I’m only skimming the surface of the regulatory issues at hand. As Schweitzer and Badstubner pointed out, part of members dues’ pays for access to the consultants. So if you have regulatory questions, they are a great resource. GAWDA’s consultants also each write a regular column in Welding & Gases Today, which are all available online. Find answers to your regulatory questions in the Consultants’ Corner Archive.

Congress Talks About Medical Gases

Friday, March 9th, 2012
Congressional Hearing on Medical Gases

LifeGas President Michael Walsh testifies before Congress.

If you are a follower of mine on Twitter, you may have noticed that there was a Congressional hearing about medical gas regulations on Thursday, March 8. Among the many issues discussed were the regulatory challenges facing medical gas manufacturers and distributors. The underlying problem is that medical gases like oxygen, nitrogen and carbon dioxide are currently subject to the same regulations as pharmaceutical drugs, despite entirely different manufacturing distribution processes. Many in the gas industry believe that FDA needs to develop regulations that are targeted at medical gases specifically.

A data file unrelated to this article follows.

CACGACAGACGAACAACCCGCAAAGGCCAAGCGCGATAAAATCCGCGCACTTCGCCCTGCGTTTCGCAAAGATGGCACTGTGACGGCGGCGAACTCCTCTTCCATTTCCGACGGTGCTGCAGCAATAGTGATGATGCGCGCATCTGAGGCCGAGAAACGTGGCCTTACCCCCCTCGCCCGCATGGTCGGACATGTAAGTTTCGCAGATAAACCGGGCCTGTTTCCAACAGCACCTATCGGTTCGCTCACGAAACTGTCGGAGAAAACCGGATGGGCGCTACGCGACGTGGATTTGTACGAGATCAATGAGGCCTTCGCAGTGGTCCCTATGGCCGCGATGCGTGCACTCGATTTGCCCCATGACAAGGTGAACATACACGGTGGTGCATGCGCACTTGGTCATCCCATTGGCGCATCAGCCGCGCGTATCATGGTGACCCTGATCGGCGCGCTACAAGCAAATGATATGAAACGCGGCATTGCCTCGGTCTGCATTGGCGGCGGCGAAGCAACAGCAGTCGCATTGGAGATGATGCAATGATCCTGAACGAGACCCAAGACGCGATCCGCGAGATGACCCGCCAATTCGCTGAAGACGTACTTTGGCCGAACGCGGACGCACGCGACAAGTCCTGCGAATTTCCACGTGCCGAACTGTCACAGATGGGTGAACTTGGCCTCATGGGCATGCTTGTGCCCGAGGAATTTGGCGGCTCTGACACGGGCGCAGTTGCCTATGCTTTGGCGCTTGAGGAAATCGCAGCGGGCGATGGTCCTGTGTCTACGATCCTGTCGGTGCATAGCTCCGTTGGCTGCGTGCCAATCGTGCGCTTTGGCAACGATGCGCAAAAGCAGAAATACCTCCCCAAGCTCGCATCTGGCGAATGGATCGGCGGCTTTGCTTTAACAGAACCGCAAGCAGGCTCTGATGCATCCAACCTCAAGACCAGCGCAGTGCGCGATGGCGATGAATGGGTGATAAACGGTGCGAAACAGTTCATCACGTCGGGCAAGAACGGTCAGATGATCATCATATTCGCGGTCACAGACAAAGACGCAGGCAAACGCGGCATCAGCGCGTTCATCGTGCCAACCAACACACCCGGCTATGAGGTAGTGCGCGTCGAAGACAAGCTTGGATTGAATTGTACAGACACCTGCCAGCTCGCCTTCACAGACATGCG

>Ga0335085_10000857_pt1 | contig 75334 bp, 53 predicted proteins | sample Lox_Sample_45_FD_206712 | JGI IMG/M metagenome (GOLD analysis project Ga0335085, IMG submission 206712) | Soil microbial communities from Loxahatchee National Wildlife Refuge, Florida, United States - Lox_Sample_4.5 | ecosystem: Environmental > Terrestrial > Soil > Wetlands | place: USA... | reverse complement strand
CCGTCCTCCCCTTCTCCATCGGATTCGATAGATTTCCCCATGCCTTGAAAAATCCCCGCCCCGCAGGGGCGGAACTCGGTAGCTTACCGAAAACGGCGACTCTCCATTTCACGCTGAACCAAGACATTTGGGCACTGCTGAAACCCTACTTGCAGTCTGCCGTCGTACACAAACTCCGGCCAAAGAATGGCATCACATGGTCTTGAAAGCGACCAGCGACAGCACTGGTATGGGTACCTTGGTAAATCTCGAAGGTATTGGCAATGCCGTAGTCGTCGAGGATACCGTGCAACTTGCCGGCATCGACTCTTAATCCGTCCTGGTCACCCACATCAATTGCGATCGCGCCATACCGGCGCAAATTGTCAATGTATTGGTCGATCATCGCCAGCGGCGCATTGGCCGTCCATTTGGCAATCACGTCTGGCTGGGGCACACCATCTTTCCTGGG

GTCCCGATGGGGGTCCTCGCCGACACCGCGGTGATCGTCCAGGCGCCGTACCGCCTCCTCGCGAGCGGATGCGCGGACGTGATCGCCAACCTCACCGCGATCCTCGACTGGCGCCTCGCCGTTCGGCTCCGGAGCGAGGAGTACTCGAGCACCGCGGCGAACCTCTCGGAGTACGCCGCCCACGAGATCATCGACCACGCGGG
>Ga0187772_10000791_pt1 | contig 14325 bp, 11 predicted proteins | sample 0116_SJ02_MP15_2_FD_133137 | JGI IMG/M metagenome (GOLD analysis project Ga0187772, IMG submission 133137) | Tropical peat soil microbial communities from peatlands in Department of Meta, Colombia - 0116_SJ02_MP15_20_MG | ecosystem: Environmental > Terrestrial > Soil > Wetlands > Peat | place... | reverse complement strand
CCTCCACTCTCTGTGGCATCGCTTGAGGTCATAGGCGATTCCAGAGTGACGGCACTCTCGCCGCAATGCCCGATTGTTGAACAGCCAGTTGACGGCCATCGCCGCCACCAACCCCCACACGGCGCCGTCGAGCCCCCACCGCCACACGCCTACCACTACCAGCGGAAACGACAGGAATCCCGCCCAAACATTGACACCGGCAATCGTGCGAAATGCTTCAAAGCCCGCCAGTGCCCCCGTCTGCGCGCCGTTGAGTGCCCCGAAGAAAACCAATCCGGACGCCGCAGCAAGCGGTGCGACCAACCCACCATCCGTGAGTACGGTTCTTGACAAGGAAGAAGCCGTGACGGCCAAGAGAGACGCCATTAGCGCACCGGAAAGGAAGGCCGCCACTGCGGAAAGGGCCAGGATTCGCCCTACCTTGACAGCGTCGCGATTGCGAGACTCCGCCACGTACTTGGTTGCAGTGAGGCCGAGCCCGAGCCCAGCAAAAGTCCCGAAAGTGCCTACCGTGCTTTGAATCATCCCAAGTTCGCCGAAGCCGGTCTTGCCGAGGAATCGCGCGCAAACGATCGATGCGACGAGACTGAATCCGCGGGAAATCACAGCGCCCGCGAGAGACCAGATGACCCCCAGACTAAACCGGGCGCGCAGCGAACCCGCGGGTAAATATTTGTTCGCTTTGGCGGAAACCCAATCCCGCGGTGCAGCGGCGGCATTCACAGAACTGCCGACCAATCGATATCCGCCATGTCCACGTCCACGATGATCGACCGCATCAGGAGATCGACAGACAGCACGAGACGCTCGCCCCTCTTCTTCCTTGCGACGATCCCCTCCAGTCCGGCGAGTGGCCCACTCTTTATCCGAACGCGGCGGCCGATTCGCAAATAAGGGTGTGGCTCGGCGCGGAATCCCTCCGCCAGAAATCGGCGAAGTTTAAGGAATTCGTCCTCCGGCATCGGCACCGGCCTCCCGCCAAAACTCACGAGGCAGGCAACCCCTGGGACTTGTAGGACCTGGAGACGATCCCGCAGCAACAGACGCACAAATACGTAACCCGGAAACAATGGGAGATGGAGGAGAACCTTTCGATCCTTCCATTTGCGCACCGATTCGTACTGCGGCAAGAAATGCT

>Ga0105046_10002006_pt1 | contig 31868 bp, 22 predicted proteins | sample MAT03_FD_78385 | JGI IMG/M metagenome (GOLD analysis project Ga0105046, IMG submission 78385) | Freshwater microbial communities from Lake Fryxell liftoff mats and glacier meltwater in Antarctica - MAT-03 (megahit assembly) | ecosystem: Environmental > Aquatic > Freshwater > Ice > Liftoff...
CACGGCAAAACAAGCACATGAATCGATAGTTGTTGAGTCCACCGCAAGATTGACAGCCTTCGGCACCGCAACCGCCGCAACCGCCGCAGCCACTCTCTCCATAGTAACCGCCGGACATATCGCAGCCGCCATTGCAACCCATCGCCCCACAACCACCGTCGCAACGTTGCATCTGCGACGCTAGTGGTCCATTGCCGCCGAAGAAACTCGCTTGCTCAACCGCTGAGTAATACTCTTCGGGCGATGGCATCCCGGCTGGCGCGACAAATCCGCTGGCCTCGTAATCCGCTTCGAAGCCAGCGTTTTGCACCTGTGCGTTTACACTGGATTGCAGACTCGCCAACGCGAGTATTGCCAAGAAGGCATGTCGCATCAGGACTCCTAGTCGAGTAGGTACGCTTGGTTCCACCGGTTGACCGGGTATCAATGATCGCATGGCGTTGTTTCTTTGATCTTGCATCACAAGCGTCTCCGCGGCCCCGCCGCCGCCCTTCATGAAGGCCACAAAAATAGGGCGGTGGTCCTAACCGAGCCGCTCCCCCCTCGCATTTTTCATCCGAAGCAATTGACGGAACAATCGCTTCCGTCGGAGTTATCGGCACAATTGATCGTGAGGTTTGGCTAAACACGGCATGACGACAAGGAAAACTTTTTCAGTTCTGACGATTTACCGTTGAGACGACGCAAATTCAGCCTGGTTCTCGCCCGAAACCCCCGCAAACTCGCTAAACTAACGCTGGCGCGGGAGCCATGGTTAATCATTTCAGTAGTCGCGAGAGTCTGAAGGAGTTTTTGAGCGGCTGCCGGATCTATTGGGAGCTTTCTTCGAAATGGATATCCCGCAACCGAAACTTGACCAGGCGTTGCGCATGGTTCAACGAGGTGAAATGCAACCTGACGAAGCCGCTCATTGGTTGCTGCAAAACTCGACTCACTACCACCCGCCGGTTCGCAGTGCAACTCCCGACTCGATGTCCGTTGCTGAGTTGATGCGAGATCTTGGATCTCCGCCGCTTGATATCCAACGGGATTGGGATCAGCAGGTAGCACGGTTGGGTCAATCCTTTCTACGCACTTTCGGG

The industry has made a lot of progress on this front recently, as evidenced by the proposed Medical Gas Safety Act (HR 2227), introduced by Rep. Lance and cosponsored by members from both sides of the political aisle. The Congressional hearing was another step forward, as the industry was given a forum to plead its case. The Compressed Gas Association was represented by LifeGas president Michael Walsh.

In watching the hearing, I was shocked to learn that gases like oxygen are considered “unapproved drugs” in some venues. The problem, as Walsh explained, is that many customers are scared off by the “unapproved” label, causing them to cancel orders. The Medical Gas Safety Act would help resolve this by creating a process for medical gases to gain approval.